Knowing the score

New application helps authors, publishers address heightened reproducibility and transparency standards

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SAN DIEGO—SciCrunch Inc., a scientific researcher content management system and collaboratively edited knowledge base of scientific resources hosted by the University of California, San Diego (UCSD), has announced the release of SciScore, an application designed to generate a score and supporting report that an agency, publisher or author may use to identify whether key areas of reproducibility and transparency are addressed in a manuscript. SciScore is reportedly the first and only working application of its kind, designed to be used in support of the preclinical scientific research community’s pursuit of reproducibility and transparency.
In January 2016, the U.S. National Institutes of Health (NIH) introduced new grant review guidelines that placed greater emphasis on areas of reproducibility and transparency, and in the process, changed the way in which grants are awarded. In response, many scientific journals—notably PLoS, JBC, eLife, AACR, MBoC and GSA— have revised their author guidelines to encourage researchers to include and emphasize the elements required for reproducibility and transparency.
“The National Institutes of Health has changed grant guidelines in 2016 to refocus the granting mechanism on rigor from novelty,” says Dr. Anita Bandrowski, neuroscience researcher at UCSD and the founder and CEO of SciCrunch. “This is a huge undertaking, and it takes time for investigators to come into contact with these guidelines.”
To use the tool, an individual author, agency or publisher uploads a manuscript to the SciScore application, which provides a score and a corresponding supporting report that assessed whether key areas of reproducibility and transparency are addressed in the manuscript. The platform uses AI and deep learning technology to calculate a score based on evidence of randomization, blinded conduct of experiments, sample size estimation, whether sex is included as a biological characteristic, and cell line authentication or contamination. The application also flags resource ambiguity such as a mislabeled or unidentified cell line. An author can improve a manuscript’s score by adding any missing information, addressing experimental methods or correcting ambiguous information.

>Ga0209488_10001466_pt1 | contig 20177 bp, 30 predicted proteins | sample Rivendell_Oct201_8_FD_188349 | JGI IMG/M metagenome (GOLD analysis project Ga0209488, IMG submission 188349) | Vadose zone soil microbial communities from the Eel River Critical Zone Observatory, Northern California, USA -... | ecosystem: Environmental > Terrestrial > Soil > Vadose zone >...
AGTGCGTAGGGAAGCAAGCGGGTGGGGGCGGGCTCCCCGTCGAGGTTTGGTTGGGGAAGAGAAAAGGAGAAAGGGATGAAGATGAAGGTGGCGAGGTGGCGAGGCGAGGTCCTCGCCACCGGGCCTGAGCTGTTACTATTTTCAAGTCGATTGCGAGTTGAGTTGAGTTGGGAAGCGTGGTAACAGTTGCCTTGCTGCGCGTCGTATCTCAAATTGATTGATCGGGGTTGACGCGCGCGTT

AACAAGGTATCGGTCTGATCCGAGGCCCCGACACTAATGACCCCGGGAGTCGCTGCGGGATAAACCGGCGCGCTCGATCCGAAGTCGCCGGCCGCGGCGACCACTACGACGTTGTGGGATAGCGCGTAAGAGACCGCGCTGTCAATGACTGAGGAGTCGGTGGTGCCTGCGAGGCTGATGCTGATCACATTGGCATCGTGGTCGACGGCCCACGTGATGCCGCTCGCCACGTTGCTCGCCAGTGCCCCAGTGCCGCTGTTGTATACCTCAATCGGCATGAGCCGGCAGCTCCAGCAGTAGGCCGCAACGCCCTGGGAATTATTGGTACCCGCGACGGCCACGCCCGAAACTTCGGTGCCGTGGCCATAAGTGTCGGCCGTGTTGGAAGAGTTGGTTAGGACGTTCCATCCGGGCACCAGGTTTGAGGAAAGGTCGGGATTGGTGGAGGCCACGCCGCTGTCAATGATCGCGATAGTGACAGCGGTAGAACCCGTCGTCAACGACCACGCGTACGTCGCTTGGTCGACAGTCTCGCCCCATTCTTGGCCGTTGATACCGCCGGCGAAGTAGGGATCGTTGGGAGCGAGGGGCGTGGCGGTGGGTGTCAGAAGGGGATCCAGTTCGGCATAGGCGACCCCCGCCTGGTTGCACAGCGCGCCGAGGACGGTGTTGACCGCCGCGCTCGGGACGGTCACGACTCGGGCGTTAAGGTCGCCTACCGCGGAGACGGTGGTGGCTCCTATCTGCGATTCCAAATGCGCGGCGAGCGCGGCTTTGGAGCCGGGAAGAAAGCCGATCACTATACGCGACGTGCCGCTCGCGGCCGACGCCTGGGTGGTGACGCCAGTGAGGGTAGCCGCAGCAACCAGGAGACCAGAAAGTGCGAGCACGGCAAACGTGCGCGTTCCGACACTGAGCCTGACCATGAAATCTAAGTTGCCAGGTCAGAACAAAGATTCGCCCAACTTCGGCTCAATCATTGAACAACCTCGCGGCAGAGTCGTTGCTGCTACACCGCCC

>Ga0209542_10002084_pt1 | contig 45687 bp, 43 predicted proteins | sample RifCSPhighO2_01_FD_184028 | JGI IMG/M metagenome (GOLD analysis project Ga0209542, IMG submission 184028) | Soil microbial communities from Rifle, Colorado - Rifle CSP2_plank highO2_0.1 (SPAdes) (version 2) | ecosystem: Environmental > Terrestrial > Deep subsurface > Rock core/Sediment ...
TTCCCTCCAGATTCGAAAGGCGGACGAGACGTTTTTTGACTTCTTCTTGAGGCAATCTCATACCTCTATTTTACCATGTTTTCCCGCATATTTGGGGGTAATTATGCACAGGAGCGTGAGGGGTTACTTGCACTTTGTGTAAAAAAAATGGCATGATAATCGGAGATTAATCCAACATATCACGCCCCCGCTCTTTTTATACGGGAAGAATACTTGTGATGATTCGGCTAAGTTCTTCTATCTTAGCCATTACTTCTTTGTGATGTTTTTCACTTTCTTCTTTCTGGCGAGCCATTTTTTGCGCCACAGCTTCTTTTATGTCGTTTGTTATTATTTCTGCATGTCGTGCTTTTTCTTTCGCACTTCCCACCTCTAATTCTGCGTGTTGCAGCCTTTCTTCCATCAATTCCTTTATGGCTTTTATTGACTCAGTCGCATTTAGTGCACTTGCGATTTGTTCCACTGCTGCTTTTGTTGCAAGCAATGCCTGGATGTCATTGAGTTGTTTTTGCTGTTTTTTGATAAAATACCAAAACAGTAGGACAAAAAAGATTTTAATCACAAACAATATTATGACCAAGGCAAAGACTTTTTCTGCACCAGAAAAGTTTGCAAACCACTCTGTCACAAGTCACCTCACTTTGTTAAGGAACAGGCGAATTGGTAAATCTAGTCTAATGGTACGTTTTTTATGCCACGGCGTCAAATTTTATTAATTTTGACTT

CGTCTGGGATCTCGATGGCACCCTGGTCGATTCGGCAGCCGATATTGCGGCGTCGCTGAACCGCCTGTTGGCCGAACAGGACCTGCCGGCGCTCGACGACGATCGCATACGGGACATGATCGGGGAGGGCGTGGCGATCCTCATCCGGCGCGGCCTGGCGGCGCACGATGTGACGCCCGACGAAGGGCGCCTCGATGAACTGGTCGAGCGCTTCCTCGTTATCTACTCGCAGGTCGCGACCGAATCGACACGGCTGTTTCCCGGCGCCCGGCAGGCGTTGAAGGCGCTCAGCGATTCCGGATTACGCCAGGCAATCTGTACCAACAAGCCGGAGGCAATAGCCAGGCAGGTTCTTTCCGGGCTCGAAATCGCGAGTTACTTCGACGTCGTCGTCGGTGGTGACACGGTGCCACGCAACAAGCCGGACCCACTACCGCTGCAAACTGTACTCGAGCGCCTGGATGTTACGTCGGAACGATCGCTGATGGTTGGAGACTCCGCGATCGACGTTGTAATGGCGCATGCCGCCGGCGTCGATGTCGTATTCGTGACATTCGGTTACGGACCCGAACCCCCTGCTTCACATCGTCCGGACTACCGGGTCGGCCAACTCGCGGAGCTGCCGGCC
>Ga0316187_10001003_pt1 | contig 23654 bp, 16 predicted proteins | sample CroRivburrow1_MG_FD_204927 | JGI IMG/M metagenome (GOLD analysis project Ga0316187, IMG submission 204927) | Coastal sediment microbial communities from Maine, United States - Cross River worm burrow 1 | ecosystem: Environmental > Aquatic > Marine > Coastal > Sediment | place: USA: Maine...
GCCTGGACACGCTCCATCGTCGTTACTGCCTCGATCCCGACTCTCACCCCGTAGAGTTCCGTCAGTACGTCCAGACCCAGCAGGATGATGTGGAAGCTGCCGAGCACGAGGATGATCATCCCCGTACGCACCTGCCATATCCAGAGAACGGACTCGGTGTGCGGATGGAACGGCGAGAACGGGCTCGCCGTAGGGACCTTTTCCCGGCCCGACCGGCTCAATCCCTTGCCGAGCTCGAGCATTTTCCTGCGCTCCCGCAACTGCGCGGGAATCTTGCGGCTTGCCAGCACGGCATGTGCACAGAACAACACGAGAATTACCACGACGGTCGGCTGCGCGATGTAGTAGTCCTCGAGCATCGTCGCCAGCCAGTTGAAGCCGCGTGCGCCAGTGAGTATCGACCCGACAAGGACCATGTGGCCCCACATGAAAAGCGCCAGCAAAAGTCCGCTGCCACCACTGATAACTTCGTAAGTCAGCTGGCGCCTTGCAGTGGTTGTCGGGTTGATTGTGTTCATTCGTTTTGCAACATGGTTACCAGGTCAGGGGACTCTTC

“SciScore is a tool that produces a report; the user can choose to act on the report or not, but at least in once case a colleague had acted on the recommendation of the tool,” recounts Bandrowski. “I was asked to look over a paper that a colleague was putting into a journal. I ran the methods section through our tool, in addition to looking the paper over. The tool came back with a ‘Not Detected’ message for sex as a biological variable. Based on this, I told him that he needed to state which sex was being used and address why this was the case. Instead, he undertook a new set of experiments to determine if the effect was the same in both male and female animals, and discovered differences that surprised him.”
Bandrowski reports that the expansion of the method has led to a major finding.
“This colleague did not take the easy way out; his lab went the extra mile to determine if what was true in males was also true in females,” she notes. “For SciScore, it was a single line, a tiny reminder in the report that led a good scientist to do better science.”
The application’s development was supported by the Small Business Innovation Research (SBIR) program grants R43OD024432 and R44MH119094. According to SciCrunch, major publishers—including Wiley & Sons, NatureResearch and eLife—are currently piloting the SciScore application.
Manuscripts submitted for analysis are removed from the company’s cloud server almost immediately after scoring is completed, keeping the authors’ yet-unpublished information secure and private.
“We will continue to improve the tool as we are able,” says Bandrowski. “We have been talking to the Materials Design Analysis Reporting group, who are creating a checklist that should be applicable to many journals to see which aspects of the checklist we might go after next. Ideally, a checklist like this would be implemented across many publishers consistently, and SciScore would be able to verify the author’s response, improving the scientific literature and making it more consistent among publishers.”
“I believe that more rigorous science will benefit all of society,” she adds. “I don’t think that it is genuine to say ‘we will cure cancer with the next paper,’ but studies that are more rigorous should enable clinical trials to be based on more sound science.”

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